Large Amphibious Assault Vessels


Jeff Head

General
Staff member
Super Moderator
  • Thread Starter Thread Starter
  • #91
These three pictures show the great diversity and capabilities of the US Navy's large LHDs (and LHAs):

First, Air and Amphibious Assault centricity:



Second, a strong fixed wing air support capanbility



Third, operating as a completely dedicated fixed wing carrier:

 

Jeff Head

General
Staff member
Super Moderator
  • Thread Starter Thread Starter
  • #92
Please, Log in or Register to view URLs content!



USS_Peleliu_(LHA-5)_in_the_Philippine_Sea_in_October_2014.JPG

Naval Today said:
The U.S. Navy’s Pacific Fleet ceremoniously disembarked the amphibious assault ship USS Peleliu (LHA 5) for the final time during the ship’s decommissioning ceremony at Naval Base San Diego, March 31.

USS Peleliu, or the “Iron Nickel”, was named after the Battle of Peleliu which took place from Sept. 15 to Nov. 27, 1944 in which 1,256 Marines gave their lives to take the island which was being held by the Imperial Japanese Army.

During 34 years of service, Peleliu was homeported in both Long Beach and San Diego on the California coast as thousands of Sailors and Marines called the ship home. Capable of launching a coordinated air and sea attack from one platform, Peleliu conducted 17 deployments, 178,051 flight operations, served 57,983 personnel and steamed approximately 1,011,946 nautical miles since being commissioned May 3, 1980 in Pascagoula, Mississippi.

After the decommissioning process is complete, Peleliu will be towed from San Diego to Hawaii to join the Navy’s reserve fleet. There, the last of its class amphibious assault ship will take its place alongside its sister ship and first in class, the ex-USS Tarawa (LHA 1).
Sort of sad to see the last of these vessels go.

They did a GREAT job and have been in operation almost my entire adult life. The first, USS Tarawa, LHA-1 - was commissioned in 1976 when I was 20 years old.

Heck of a run for the Peleliu:

- 17 deployments
- 178,051 flight operations
- 58,000personnel served on her
- 1,012,000 nautical miles steamed

USS Tarawa, LHA-1 served 33 years
USSSaipan, LHA-2 served 30 years
USS Belleau Wood, LHA-3 served 27 years
USS Nassau, LHA-4 served 32 years
USS Peleliu, LHA-5 served 34 years
 

Jeff Head

General
Staff member
Super Moderator
  • Thread Starter Thread Starter
  • #93
Please, Log in or Register to view URLs content!
Please, Log in or Register to view URLs content!
Please, Log in or Register to view URLs content!



82044568.jpg
USS America, LHA-6, underway during builder's trials

Naval Today said:
The US Navy’s newest amphibious assault ship, USS America (LHA 6), completed final contractor trials (FCT) April 3.

FCT, ran by the Navy’s Board of Inspection and Survey (INSURV), is part of a series of post-delivery tests the ship has been preparing for since before commissioning. During the trials, the ship and its major systems are exercised, tested and corrected as required.

The four-day trials began March 30 with pre-underway and material condition checks, followed by at-sea demonstrations of a variety of systems including main propulsion, engineering and ship control systems, combat systems, damage control, food service and crew support.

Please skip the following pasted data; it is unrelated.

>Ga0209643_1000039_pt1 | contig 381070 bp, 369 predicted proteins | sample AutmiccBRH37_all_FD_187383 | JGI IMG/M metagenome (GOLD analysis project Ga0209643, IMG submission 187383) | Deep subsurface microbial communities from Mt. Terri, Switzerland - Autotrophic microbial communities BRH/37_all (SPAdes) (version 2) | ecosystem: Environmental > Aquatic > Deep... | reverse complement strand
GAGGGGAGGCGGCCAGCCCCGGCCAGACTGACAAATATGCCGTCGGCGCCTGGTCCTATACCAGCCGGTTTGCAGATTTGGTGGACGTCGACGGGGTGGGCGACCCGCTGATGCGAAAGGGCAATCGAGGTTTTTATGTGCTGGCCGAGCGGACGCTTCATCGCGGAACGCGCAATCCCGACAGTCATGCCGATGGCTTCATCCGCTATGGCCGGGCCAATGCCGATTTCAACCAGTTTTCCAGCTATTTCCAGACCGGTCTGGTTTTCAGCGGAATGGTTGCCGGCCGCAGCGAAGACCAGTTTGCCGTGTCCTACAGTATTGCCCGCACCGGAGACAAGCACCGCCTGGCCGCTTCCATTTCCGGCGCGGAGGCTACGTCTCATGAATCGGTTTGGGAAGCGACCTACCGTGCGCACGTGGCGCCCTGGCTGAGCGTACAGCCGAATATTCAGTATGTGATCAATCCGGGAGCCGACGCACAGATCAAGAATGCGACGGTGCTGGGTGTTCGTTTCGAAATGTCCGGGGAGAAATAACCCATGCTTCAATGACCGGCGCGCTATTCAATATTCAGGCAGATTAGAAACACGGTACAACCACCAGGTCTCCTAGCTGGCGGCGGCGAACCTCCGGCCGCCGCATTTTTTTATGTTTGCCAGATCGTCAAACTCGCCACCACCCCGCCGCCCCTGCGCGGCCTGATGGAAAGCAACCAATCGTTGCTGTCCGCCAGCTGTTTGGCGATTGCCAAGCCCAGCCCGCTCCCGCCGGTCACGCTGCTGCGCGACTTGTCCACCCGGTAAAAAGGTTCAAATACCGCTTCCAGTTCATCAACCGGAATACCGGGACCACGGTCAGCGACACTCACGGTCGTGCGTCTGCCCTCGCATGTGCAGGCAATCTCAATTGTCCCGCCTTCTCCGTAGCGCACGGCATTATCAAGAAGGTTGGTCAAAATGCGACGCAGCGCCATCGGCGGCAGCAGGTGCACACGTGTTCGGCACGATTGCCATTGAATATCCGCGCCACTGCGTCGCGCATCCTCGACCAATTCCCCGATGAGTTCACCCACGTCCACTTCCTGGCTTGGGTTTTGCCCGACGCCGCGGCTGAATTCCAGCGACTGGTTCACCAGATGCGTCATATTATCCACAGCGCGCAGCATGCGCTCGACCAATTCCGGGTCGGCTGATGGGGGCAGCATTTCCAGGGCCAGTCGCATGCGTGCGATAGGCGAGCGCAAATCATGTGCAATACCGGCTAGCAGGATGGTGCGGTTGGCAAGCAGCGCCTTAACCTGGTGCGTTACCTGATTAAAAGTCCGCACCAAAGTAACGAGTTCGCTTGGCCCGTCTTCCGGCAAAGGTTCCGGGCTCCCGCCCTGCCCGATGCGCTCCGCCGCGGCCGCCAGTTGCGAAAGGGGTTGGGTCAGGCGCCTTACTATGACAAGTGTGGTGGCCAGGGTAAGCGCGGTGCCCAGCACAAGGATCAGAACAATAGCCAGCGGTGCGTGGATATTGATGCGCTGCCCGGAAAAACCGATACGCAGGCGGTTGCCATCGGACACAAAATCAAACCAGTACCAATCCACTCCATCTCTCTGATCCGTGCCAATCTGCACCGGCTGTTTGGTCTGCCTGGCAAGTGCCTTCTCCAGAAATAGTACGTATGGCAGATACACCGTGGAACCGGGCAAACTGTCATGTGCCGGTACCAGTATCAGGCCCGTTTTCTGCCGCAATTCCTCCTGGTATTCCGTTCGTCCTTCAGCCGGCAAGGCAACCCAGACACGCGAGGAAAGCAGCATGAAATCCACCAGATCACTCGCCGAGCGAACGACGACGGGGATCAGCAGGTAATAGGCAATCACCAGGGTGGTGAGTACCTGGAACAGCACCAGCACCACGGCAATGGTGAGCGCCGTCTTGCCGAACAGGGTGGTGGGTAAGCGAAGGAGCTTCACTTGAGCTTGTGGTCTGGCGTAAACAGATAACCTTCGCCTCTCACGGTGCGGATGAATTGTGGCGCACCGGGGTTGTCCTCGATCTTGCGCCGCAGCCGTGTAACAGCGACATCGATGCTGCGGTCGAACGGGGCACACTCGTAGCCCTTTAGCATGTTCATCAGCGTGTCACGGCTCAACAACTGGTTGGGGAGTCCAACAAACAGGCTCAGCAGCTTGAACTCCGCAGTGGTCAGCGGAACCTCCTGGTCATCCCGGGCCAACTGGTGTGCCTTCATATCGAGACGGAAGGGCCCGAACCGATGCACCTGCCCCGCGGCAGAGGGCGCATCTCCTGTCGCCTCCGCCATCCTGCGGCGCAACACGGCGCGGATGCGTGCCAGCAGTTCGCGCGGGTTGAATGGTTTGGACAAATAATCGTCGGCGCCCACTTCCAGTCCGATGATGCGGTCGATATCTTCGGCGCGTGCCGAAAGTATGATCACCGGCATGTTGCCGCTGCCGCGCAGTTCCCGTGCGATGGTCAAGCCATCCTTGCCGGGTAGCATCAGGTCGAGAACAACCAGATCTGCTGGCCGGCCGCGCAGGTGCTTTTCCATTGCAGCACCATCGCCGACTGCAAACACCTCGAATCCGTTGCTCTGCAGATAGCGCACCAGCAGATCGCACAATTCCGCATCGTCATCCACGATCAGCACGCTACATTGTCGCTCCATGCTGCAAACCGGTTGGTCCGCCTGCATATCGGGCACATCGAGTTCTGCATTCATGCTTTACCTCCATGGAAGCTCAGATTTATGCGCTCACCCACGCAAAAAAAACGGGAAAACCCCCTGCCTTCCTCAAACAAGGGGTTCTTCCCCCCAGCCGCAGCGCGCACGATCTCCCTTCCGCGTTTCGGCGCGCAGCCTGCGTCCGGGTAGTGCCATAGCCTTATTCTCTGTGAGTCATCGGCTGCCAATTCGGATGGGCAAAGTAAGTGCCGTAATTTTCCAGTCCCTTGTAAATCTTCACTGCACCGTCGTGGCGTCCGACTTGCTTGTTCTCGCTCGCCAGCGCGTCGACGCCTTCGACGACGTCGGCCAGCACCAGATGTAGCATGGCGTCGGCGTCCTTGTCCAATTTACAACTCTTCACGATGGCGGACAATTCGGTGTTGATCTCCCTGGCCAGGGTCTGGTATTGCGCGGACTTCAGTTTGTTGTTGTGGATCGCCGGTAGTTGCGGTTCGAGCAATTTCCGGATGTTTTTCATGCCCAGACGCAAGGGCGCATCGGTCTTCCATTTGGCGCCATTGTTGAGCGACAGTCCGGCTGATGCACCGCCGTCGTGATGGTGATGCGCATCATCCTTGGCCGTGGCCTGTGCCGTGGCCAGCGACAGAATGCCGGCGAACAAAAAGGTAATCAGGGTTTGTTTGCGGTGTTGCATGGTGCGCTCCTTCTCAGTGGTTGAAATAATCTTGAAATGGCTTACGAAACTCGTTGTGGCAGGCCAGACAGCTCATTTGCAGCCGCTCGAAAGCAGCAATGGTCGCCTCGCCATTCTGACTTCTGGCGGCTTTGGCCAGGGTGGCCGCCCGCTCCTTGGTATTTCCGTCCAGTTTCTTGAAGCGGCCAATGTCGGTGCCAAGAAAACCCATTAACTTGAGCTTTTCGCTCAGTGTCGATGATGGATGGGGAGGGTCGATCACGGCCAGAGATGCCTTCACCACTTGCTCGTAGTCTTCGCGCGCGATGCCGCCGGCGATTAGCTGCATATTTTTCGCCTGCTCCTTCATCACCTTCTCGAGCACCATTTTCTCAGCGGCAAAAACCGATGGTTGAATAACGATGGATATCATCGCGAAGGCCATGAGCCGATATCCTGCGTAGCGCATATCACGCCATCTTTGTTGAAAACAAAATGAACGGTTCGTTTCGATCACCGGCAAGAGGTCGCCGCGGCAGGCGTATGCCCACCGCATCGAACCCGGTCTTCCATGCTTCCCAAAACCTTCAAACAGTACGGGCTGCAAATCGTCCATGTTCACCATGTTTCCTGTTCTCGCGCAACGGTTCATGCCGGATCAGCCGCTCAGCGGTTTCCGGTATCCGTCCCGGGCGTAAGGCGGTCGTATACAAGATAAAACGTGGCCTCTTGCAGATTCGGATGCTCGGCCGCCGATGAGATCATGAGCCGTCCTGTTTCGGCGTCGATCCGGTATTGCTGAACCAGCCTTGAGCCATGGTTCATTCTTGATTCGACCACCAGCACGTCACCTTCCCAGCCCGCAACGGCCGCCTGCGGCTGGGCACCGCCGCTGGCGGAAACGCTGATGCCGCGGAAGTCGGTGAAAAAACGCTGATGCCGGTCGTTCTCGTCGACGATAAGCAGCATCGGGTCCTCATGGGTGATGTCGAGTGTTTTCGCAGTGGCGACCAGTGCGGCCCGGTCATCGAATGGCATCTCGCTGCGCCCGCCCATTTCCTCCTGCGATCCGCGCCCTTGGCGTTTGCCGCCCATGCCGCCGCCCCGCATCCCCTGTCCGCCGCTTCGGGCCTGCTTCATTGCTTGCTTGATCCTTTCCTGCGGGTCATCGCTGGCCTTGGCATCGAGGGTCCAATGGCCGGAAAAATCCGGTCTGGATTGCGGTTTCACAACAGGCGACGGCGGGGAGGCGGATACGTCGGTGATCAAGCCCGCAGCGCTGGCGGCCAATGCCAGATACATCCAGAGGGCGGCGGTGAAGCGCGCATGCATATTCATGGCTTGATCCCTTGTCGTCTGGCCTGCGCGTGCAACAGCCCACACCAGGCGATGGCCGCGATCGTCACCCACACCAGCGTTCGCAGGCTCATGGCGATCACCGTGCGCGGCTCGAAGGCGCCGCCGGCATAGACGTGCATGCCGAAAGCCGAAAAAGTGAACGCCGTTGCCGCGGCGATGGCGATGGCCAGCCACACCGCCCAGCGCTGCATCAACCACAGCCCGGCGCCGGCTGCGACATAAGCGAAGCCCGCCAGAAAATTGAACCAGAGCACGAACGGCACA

After successfully completing FCTs, the ship will head into a maintenance period known as post shakedown availability (PSA) beginning late Spring. During this time the discrepancies that were noted will be resolved.

America is the first ship of its class, replacing the Tarawa class of amphibious assault ships, and is optimized for Marine Corps aviation.
USS America, LHA-6, was commissioned on October 11, 2014. These last builder's trials were a part of he post-delivery agreement between the US Navy and the manufacturer and the manufacturer will be responsible for resolving any discrepancies noted between the agreed requirements and what the Navy actually got.

After this, although the Navy may (and probably will) continue to get help from the builder, it will be on the Navy's nickel.


1426621525842.jpg
AV-8B Harriers landing on the USS America, LHA-6
 

Jeff Head

General
Staff member
Super Moderator
  • Thread Starter Thread Starter
  • #95
LAAVs departing in numbers during an Amphibious landing exercise in the Sea of Japan.


web_150330-N-NT265-454.jpg

Please, Log in or Register to view URLs content!
Please, Log in or Register to view URLs content!


SEA OF JAPAN (March 30, 2015) Amphibious assault vehicles assigned to the 31st Marine Expeditionary Unit (31st MEU) launch from the well deck of the Whidbey-Island-class amphibious assault ship USS Ashland (LSD 48). Ashland is part of the Bonhomme Richard Amphibious Ready Group and, with the embarked 31st MEU, is underway in the U.S. 7th Fleet area of responsibility.
 

Jeff Head

General
Staff member
Super Moderator
  • Thread Starter Thread Starter
  • #96
Please, Log in or Register to view URLs content!
Please, Log in or Register to view URLs content!
Please, Log in or Register to view URLs content!



Essex-ARG-to-Depart-for-Deployment-1024x713.jpg

Naval Today said:
More than 4,500 Sailors and Marines from the Essex Amphibious Ready Group (ARG) and 15th Marine Expeditionary Unit (MEU) are scheduled to depart San Diego today, May 11, for a deployment in support of the Navy’s maritime strategy.

The Essex ARG is comprised of the amphibious assault ship USS Essex (LHD 2), the command ship for Amphibious Squadron (PHIBRON) 3 and the 15th MEU, as well as amphibious dock landing ship USS Rushmore (LSD 47) and the amphibious transport dock USS Anchorage (LPD 23), which is embarking upon its maiden deployment.

After departing San Diego, Essex ARG will transit to Hawaii Operating Area where they are scheduled to participate in exercise Culebra Koa 2015 which is a U.S. Pacific Fleet training exercise designed to demonstrate and increase joint proficiency in expeditionary operations. The exercise will also serve as additional training for the Essex ARG prior to deployment to the Western Pacific and Arabian Gulf